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Average long-term US mortgage rate eases to 6.71 percent

by The Associated Press | June 9, 2023 at 4:00 a.m.
A home under construction at a development in Sudbury, Ma., on Sunday, March 12, 2023. On Thursday, Freddie Mac reports on this week's average U.S. mortgage rates. (AP Photo/Peter Morgan)

LOS ANGELES (AP) -- The average long-term U.S. mortgage rate eased back from a seven-month high this week, a welcome change for homebuyers navigating high borrowing costs and heightened competition for relatively few homes for sale.

Mortgage buyer Freddie Mac said Thursday the average rate on the benchmark 30-year home loan fell to 6.71 percent from 6.79 percent last week. A year ago, the rate averaged 5.23 percent.

The pullback follows three straight weekly increases, which pushed up the average rate to its highest level since early November, when it climbed to 7.08 percent.

The average rate on 15-year fixed-rate mortgages, popular with those refinancing their homes, also fell this week, slipping to 6.07 percent from 6.18 percent last week. A year ago, it averaged 4.38 percent, Freddie Mac said.

High rates can add hundreds of dollars a month in costs for homebuyers, limiting how much they can afford in a market that remains out of reach to many Americans after years of soaring home prices. They also discourage homeowners who bought their home or refinanced in recent years when rates on a 30-year mortgage were around 3 percent from selling now that rates have roughly doubled. That's one reason the number of homes on the market remains near historic lows.

"While elevated rates and other affordability challenges remain, inventory continues to be the biggest obstacle for prospective homebuyers," said Sam Khater, Freddie Mac's chief economist.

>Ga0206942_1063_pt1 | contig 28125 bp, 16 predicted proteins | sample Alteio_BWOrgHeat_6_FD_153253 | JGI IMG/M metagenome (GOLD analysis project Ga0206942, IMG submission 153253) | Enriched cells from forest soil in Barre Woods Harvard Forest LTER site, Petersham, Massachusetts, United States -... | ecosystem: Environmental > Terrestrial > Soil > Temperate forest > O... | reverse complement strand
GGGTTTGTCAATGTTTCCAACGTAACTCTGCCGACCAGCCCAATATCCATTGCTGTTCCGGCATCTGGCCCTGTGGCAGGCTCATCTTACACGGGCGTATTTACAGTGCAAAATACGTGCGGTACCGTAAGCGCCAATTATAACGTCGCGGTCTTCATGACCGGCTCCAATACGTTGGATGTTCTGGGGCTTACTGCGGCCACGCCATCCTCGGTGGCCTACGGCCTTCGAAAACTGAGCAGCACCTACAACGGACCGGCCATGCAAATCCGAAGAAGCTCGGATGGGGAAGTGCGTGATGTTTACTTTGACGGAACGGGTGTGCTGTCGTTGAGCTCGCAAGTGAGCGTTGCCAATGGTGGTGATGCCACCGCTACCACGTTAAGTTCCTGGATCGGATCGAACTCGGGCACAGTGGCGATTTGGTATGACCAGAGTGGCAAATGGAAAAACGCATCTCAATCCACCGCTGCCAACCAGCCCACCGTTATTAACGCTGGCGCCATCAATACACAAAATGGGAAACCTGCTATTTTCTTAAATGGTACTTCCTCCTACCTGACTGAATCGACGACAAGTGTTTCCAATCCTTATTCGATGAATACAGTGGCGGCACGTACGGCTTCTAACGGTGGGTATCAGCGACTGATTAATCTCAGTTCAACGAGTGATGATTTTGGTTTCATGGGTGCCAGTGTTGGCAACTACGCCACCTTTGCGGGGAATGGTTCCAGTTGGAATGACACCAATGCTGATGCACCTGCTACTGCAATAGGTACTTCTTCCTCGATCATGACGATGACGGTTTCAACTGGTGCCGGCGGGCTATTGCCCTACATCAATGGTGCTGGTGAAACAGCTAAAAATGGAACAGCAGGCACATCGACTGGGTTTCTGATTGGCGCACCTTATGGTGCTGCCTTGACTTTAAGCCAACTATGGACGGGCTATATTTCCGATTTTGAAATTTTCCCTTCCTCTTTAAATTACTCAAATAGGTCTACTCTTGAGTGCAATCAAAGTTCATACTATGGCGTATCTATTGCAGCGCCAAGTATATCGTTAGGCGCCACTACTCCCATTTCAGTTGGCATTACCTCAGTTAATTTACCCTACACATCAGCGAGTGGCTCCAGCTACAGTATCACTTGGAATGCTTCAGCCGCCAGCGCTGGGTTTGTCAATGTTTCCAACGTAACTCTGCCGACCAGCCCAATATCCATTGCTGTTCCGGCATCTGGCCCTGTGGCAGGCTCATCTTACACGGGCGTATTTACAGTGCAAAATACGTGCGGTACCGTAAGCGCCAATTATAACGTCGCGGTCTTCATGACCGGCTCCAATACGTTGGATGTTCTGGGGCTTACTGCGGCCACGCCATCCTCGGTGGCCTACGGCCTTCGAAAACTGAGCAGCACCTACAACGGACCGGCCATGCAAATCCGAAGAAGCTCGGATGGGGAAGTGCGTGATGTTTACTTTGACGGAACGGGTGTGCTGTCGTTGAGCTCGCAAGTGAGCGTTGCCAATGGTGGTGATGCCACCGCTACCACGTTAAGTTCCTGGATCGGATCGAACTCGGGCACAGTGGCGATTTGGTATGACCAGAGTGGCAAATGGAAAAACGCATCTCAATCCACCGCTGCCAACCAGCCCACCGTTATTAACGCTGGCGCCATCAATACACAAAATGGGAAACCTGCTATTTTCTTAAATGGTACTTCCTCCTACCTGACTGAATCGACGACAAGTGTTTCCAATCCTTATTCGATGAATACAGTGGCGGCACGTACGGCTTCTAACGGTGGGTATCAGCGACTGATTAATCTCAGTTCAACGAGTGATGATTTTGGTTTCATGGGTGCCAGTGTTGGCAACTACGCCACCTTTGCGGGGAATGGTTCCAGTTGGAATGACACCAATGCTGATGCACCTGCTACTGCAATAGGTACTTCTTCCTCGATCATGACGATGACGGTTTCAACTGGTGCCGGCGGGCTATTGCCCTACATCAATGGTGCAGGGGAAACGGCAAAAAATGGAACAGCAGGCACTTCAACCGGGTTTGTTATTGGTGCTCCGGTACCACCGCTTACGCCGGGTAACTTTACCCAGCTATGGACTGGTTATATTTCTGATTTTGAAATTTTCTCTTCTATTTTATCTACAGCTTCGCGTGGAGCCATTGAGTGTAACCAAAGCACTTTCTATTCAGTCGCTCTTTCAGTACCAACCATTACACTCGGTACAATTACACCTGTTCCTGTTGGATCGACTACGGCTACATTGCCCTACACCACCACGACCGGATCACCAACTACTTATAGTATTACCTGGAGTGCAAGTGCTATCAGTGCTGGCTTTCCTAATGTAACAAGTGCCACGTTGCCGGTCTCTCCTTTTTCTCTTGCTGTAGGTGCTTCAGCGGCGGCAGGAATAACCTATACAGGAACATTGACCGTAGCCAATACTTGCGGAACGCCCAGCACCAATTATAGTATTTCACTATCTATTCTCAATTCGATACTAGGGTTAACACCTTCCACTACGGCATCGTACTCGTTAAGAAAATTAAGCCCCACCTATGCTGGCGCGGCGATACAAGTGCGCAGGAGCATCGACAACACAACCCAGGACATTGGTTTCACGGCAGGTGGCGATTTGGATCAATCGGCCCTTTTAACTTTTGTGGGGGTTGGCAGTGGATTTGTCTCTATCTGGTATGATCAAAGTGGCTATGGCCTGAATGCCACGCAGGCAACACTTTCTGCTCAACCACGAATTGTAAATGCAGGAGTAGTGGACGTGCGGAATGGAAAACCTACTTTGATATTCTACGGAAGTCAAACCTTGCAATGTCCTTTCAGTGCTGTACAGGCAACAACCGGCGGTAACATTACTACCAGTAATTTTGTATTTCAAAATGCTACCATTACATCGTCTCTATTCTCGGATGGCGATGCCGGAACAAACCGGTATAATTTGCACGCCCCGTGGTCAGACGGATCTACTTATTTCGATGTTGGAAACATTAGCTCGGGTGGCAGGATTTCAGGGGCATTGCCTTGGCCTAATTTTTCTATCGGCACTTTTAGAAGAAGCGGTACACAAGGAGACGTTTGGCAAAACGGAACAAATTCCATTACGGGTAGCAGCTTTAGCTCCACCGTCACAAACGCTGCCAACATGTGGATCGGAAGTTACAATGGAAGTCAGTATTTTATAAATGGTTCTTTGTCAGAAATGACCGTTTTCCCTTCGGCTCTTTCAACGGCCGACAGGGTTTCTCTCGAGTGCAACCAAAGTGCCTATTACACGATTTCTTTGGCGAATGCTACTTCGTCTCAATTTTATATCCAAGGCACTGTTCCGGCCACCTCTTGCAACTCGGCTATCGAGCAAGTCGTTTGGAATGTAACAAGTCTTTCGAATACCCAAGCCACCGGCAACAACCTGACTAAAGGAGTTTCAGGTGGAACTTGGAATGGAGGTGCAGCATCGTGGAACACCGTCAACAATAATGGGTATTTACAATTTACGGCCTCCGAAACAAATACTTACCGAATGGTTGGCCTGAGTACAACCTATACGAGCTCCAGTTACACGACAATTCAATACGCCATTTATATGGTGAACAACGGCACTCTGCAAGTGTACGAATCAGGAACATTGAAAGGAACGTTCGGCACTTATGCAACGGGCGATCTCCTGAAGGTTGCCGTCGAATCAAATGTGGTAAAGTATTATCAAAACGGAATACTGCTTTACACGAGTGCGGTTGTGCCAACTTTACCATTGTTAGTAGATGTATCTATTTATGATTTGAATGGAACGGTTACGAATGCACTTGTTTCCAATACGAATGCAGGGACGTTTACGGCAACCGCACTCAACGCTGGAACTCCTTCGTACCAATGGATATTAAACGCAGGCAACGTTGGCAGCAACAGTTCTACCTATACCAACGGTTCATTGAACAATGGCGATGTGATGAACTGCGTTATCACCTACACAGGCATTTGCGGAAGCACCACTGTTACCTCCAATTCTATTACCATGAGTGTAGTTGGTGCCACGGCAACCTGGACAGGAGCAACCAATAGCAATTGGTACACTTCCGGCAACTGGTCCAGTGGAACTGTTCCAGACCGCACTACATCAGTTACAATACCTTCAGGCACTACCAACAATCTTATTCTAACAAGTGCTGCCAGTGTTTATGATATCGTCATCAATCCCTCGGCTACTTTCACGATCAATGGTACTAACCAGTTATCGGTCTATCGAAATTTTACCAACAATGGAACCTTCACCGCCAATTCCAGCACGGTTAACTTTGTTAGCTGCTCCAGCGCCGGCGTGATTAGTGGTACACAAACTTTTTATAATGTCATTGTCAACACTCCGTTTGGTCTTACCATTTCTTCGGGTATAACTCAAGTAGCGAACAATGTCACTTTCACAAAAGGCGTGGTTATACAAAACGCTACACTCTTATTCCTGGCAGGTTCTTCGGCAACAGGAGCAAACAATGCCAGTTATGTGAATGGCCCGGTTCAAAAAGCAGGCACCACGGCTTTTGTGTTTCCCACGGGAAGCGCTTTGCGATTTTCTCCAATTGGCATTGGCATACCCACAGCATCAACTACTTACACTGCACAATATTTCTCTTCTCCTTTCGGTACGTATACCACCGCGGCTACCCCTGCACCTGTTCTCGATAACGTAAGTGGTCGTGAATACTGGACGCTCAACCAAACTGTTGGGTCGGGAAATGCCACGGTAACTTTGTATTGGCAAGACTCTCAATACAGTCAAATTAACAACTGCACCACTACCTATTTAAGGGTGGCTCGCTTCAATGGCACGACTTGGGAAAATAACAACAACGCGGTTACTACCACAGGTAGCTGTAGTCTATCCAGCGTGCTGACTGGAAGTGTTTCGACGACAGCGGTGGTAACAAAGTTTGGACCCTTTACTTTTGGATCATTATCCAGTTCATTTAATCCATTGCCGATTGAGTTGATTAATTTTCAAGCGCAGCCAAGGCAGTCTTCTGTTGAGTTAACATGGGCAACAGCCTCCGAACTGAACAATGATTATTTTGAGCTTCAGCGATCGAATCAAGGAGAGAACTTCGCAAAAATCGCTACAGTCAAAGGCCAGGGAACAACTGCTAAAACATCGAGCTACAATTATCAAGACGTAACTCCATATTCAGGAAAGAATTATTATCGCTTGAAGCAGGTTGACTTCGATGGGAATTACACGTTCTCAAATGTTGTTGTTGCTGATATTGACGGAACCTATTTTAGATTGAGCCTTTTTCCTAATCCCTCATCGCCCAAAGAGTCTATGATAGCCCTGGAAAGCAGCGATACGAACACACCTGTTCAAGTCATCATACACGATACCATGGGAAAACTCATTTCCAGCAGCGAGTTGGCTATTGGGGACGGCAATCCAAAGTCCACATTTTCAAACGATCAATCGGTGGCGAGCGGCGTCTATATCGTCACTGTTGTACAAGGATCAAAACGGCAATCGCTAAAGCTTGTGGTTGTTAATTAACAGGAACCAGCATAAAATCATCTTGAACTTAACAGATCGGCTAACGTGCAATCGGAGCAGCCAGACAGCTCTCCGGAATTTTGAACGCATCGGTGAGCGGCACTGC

The U.S. housing market has been slow to regain its footing this year, limited by elevated mortgage rates and the thin inventory of available homes.

Sales of previously occupied U.S. homes fell 23.2 percent in the 12 months ended in April, marking nine straight months of annual sales declines of 20 percent or more, according to the National Association of Realtors.

The dearth of homes on the market has helped prop up prices. The national median home price fell to $388,800 in April -- down only 1.7 percent from a year earlier.

Homebuyers who can afford to bypass the higher costs of borrowing on a home loan are increasingly doing so. Some 33.4 percent of U.S. homes purchased in April were paid for in cash, according to data from real estate brokerage Redfin. That's up from 30.7 percent a year earlier, and represents the largest share of all-cash purchases in nine years.

Print Headline: Average long-term US mortgage rate eases to 6.71 percent


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